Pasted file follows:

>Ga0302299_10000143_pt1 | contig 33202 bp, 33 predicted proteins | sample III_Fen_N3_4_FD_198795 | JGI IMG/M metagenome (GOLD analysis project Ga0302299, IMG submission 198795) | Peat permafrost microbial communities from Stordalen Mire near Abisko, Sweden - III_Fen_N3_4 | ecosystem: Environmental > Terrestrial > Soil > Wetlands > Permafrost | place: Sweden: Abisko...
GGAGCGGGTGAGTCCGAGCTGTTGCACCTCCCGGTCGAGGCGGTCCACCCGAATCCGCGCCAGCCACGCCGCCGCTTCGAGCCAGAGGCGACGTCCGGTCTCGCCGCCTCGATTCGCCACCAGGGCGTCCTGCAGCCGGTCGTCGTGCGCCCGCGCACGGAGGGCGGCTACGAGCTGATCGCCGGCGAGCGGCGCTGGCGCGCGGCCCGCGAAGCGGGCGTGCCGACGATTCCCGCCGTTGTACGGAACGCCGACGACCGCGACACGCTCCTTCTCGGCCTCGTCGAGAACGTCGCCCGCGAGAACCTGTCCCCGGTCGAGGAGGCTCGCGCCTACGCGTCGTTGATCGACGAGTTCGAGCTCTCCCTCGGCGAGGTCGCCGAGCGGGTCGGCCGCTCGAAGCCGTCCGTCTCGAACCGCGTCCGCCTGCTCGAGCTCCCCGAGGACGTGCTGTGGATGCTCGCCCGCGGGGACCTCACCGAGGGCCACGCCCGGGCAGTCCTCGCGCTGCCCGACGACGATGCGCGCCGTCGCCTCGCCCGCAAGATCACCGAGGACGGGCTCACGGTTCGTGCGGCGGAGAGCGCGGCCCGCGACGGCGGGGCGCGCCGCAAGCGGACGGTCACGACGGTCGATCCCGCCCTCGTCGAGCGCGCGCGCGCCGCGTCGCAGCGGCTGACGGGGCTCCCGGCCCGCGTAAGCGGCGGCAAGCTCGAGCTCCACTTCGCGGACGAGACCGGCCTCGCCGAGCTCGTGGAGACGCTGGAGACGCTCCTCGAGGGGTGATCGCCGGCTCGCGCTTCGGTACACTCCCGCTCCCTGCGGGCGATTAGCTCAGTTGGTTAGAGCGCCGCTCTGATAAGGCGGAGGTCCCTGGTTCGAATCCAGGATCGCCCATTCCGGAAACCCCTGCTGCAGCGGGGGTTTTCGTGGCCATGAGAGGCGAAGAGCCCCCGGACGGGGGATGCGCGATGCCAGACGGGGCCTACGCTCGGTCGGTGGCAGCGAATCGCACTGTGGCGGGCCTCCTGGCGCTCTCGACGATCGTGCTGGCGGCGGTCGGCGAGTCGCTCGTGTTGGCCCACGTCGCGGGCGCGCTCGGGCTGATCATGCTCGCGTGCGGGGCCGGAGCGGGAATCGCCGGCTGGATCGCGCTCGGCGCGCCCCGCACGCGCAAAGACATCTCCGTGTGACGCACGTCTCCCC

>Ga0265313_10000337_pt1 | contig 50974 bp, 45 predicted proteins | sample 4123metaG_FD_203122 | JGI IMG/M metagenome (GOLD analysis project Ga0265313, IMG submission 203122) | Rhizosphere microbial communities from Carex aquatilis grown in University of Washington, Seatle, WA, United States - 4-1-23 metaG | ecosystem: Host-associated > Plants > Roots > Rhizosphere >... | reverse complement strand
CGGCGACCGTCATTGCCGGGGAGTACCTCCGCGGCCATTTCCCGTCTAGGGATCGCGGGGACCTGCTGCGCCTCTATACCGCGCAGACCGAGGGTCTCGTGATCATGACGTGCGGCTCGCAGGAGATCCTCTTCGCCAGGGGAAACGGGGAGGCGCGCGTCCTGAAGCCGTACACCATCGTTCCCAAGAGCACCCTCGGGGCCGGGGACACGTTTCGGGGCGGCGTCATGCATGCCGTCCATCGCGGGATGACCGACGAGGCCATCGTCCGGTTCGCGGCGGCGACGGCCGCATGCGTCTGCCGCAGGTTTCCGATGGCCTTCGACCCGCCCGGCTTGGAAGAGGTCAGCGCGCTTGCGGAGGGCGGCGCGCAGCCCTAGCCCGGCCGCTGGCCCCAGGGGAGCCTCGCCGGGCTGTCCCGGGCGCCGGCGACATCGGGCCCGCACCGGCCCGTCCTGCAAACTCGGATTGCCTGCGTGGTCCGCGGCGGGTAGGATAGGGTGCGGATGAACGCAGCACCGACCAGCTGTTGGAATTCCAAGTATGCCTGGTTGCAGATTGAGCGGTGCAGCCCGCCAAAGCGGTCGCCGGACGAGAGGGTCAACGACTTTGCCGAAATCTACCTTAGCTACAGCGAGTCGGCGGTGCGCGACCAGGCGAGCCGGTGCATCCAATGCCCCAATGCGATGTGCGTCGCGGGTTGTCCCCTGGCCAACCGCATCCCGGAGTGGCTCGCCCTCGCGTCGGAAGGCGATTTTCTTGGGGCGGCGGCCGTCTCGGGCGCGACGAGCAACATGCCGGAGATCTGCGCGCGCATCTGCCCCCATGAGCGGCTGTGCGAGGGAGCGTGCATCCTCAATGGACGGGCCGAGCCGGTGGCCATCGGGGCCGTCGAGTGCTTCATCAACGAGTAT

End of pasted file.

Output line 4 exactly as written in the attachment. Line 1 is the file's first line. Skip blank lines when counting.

CGGCGACCGTCATTGCCGGGGAGTACCTCCGCGGCCATTTCCCGTCTAGGGATCGCGGGGACCTGCTGCGCCTCTATACCGCGCAGACCGAGGGTCTCGTGATCATGACGTGCGGCTCGCAGGAGATCCTCTTCGCCAGGGGAAACGGGGAGGCGCGCGTCCTGAAGCCGTACACCATCGTTCCCAAGAGCACCCTCGGGGCCGGGGACACGTTTCGGGGCGGCGTCATGCATGCCGTCCATCGCGGGATGACCGACGAGGCCATCGTCCGGTTCGCGGCGGCGACGGCCGCATGCGTCTGCCGCAGGTTTCCGATGGCCTTCGACCCGCCCGGCTTGGAAGAGGTCAGCGCGCTTGCGGAGGGCGGCGCGCAGCCCTAGCCCGGCCGCTGGCCCCAGGGGAGCCTCGCCGGGCTGTCCCGGGCGCCGGCGACATCGGGCCCGCACCGGCCCGTCCTGCAAACTCGGATTGCCTGCGTGGTCCGCGGCGGGTAGGATAGGGTGCGGATGAACGCAGCACCGACCAGCTGTTGGAATTCCAAGTATGCCTGGTTGCAGATTGAGCGGTGCAGCCCGCCAAAGCGGTCGCCGGACGAGAGGGTCAACGACTTTGCCGAAATCTACCTTAGCTACAGCGAGTCGGCGGTGCGCGACCAGGCGAGCCGGTGCATCCAATGCCCCAATGCGATGTGCGTCGCGGGTTGTCCCCTGGCCAACCGCATCCCGGAGTGGCTCGCCCTCGCGTCGGAAGGCGATTTTCTTGGGGCGGCGGCCGTCTCGGGCGCGACGAGCAACATGCCGGAGATCTGCGCGCGCATCTGCCCCCATGAGCGGCTGTGCGAGGGAGCGTGCATCCTCAATGGACGGGCCGAGCCGGTGGCCATCGGGGCCGTCGAGTGCTTCATCAACGAGTAT